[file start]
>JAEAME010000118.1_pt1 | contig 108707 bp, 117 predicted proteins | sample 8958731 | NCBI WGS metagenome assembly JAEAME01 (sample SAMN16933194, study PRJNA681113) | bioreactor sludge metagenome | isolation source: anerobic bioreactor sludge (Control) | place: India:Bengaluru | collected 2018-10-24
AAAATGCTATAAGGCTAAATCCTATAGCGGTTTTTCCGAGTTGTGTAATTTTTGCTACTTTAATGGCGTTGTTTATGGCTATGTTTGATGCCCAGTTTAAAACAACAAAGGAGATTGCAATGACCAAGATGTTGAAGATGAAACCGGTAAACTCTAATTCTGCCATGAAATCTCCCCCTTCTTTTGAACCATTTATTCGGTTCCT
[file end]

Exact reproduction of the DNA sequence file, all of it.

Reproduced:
>JAEAME010000118.1_pt1 | contig 108707 bp, 117 predicted proteins | sample 8958731 | NCBI WGS metagenome assembly JAEAME01 (sample SAMN16933194, study PRJNA681113) | bioreactor sludge metagenome | isolation source: anerobic bioreactor sludge (Control) | place: India:Bengaluru | collected 2018-10-24
AAAATGCTATAAGGCTAAATCCTATAGCGGTTTTTCCGAGTTGTGTAATTTTTGCTACTTTAATGGCGTTGTTTATGGCTATGTTTGATGCCCAGTTTAAAACAACAAAGGAGATTGCAATGACCAAGATGTTGAAGATGAAACCGGTAAACTCTAATTCTGCCATGAAATCTCCCCCTTCTTTTGAACCATTTATTCGGTTCCT